Both condemned men demonstrate clear signs of mental disability. In a 6-3 decision in June 2002, the US Supreme Court ruled that execution of the mentally retarded is a violation of the Constitution’s Eighth Amendment ban on “cruel and unusual punishment.” The high court’s ruling, however, left it to the states to determine what constitutes mental retardation.

Christof Heyns, the UN special rapporteur on extrajudicial summary or arbitrary executions, stated it would be a “violation of death penalty safeguards” to execute individuals suffering from “psychosocial disabilities.” A spokesman for the French Ministry of Foreign Affairs this week also appealed to Georgia to halt the execution there as a “first step to abolishing the death penalty” worldwide.

The life stories and legal cases of the two men to be put to death have similarities: a history of mental disability, poor legal representation, and a blatant disregard of these factors by the court systems in their respective cases.

Warren Lee Hill, Jr., now 52, was convicted in the 1990 beating death of his cellmate, when he was already serving a life sentence for the 1986 murder of his girlfriend. Hill’s attorneys asked the Georgia State Board of Pardons and Paroles to commute his sentence to life without parole. Former president Jimmy Carter also petitioned the board for Hill’s clemency. The board denied Hill’s appeal, as well as his attorneys’ request for a 90-day day stay of execution.

Hill’s attorney, Brian Kammer, denounced the decision of the Georgia board, stating, “This shameful decision violates Georgia’s and our nation’s moral values and renders meaningless state and federal constitutional protections against wrongful execution of persons with mental disabilities.”

Tests have shown that Hill has an IQ of about 70, which puts him in the range of mild mental retardation. In their petition for clemency, Hill’s attorneys included a statement from two of his former elementary school teachers, who said it was “obvious” to them that he was mentally disabled. The AtlantaJournal-Constitution reported the teachers said Hill could not read or write at grade level and was “virtually non-communicative.”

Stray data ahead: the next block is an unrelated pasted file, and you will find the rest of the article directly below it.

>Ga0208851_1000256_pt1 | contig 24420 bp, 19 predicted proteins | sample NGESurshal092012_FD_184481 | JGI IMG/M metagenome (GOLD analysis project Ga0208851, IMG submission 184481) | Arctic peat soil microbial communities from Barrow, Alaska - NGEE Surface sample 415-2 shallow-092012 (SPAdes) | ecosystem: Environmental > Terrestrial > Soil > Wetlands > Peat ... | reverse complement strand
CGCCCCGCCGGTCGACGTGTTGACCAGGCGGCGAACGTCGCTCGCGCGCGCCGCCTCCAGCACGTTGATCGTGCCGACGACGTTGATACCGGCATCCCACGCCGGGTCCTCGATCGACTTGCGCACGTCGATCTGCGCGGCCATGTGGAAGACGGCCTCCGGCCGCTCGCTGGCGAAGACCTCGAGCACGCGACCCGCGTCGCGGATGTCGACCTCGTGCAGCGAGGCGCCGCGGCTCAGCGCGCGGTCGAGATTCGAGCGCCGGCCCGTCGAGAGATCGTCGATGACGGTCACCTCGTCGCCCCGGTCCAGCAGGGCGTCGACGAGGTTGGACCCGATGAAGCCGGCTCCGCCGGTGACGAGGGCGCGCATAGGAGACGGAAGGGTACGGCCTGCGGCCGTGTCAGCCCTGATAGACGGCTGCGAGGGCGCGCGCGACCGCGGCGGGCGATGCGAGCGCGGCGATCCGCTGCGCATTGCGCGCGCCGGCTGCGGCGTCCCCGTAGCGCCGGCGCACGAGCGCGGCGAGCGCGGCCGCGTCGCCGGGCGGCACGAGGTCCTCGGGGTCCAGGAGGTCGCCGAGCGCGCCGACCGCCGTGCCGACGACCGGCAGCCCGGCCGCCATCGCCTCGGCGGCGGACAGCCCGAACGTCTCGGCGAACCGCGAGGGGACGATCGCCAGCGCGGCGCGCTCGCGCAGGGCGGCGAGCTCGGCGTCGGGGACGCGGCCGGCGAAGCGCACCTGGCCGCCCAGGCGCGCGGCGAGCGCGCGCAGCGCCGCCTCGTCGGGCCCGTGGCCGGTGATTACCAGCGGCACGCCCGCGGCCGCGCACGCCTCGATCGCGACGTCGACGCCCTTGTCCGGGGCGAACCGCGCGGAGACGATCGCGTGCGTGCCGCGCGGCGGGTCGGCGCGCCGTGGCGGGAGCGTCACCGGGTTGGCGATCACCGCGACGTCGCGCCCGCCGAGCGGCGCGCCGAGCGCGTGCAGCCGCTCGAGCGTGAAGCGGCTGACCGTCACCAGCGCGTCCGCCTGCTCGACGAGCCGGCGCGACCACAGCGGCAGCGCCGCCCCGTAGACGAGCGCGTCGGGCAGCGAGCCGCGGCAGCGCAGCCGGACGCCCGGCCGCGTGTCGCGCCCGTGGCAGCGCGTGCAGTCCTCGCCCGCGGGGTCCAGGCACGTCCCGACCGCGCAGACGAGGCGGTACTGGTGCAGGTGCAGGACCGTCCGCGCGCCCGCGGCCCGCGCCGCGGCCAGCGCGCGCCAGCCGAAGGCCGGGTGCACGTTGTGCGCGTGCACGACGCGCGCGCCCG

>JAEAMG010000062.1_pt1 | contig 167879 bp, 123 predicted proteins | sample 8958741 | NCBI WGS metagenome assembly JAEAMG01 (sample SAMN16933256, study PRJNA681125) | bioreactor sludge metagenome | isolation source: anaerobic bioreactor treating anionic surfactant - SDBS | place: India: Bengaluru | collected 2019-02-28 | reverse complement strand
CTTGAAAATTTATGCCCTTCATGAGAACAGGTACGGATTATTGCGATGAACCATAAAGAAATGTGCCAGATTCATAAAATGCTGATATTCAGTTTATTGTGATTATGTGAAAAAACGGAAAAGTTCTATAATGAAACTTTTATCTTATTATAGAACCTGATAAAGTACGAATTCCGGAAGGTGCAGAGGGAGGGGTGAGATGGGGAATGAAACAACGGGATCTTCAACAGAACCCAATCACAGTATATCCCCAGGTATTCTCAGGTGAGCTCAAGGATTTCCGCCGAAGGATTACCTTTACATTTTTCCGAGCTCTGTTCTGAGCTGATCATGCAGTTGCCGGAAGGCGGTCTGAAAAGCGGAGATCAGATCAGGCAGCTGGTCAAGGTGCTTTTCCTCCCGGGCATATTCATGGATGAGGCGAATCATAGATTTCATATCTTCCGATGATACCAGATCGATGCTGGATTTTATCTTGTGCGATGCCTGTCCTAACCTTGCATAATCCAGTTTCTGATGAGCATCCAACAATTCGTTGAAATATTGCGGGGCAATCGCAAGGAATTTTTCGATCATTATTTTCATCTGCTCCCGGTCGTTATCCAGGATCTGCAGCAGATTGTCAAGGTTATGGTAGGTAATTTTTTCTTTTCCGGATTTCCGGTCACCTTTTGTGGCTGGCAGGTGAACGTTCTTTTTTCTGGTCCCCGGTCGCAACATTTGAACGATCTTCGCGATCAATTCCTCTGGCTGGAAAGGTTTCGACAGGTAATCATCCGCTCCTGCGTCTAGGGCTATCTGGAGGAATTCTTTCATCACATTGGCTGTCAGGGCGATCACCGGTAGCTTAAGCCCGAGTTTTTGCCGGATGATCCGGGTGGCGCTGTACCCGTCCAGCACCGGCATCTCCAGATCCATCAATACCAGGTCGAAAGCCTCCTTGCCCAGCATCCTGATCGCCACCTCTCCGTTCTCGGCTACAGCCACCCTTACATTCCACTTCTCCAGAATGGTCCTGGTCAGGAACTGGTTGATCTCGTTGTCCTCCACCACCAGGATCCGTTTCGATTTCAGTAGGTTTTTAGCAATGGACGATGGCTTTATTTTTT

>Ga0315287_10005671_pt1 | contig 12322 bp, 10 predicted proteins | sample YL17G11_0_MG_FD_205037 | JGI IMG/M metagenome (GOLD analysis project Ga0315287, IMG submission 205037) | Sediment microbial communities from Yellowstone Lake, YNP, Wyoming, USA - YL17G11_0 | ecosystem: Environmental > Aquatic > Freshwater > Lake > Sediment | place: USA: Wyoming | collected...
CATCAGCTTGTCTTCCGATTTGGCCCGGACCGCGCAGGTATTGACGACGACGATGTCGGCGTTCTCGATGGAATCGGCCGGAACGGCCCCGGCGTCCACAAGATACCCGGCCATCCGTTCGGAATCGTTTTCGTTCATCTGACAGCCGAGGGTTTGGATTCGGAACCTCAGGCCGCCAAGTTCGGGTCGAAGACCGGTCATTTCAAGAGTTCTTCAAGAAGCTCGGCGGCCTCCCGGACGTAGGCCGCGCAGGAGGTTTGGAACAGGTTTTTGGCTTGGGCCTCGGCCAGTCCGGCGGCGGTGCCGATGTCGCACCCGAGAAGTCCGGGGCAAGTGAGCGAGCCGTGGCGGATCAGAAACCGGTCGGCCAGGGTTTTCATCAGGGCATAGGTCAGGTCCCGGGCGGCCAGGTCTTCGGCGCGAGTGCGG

The juries at Hill’s two murder trials were not informed of his IQ or signs of his mental disability. According to the Journal-Constitution, in a June 18 letter to the Georgia pardons board, Richard Handspike, the nephew of the inmate killed by Hill in 1990, wrote that his family “feels strongly that persons with any kind of significant mental disabilities should not be put to death.”

In 1988, Georgia was the first US state to outlaw the execution of inmates with learning disabilities. But the state statute requires that mental impairment be proved “beyond a reasonable doubt,” setting the bar higher than in any other state. In 2002, a lower Georgia Court found Hill to be “mentally retarded.” However, the Georgia Supreme Court overturned this ruling in 2003, saying that Hill’s mental disability had not been proven according to the “reasonable doubt” standard.

Defense attorney Kammer has filed an appeal with the US Supreme Court as a final effort to halt his client’s execution. In a perverse turn of events, Hill’s execution has been delayed until Monday solely due to the fact that Georgia is changing its lethal execution protocol.

The state of Texas will put 33-year-old Yokamon Laneal Hearn to death tonight despite clear evidence that he has suffered brain damage since early childhood. Hearn was convicted and sentenced to death for a 1998 murder in connection with a carjacking.

In the course of Hearn’s capital trial, his attorney conducted virtually no investigation into his life history. The jury that sentenced him to death did not know, among other things, that he was neglected by his parents, had a history of mental health problems, and had been diagnosed with Fetal Alcohol Syndrome due to his mother’s excessive drinking during pregnancy.

Hearn’s post-trial lawyer, who filed his habeas appeal, also failed to conduct a detailed investigation into Hearn’s life circumstances and mental disabilities. Hearn’s current counsel hoped to get relief for their client following a US Supreme Court decision in March of this year, which held that defendants were entitled to have federal courts review their “ineffective assistance of counsel” claims even if those claims were otherwise procedurally barred.

However, earlier this month US District Judge Sidney A. Fitzwater ruled that Hearn was not entitled to further relief. This decision was based on a 5th Circuit Court ruling that so narrowly interpreted the US Supreme Court decision as to make it virtually inapplicable to cases in Texas.

Yokamon Hearn and Warren Hill’s executions will be the 24th and 25th executions in the US in 2012 if they proceed as scheduled. According to the Death Penalty Information Center, from 1976—when the Supreme Court reinstated the death penalty—to 2002, 44 individuals with some form of mental retardation were sent to their deaths. It is unclear how many state killings of the mentally disabled have taken place since the high court’s 2002 ruling outlawing executions of the mentally retarded.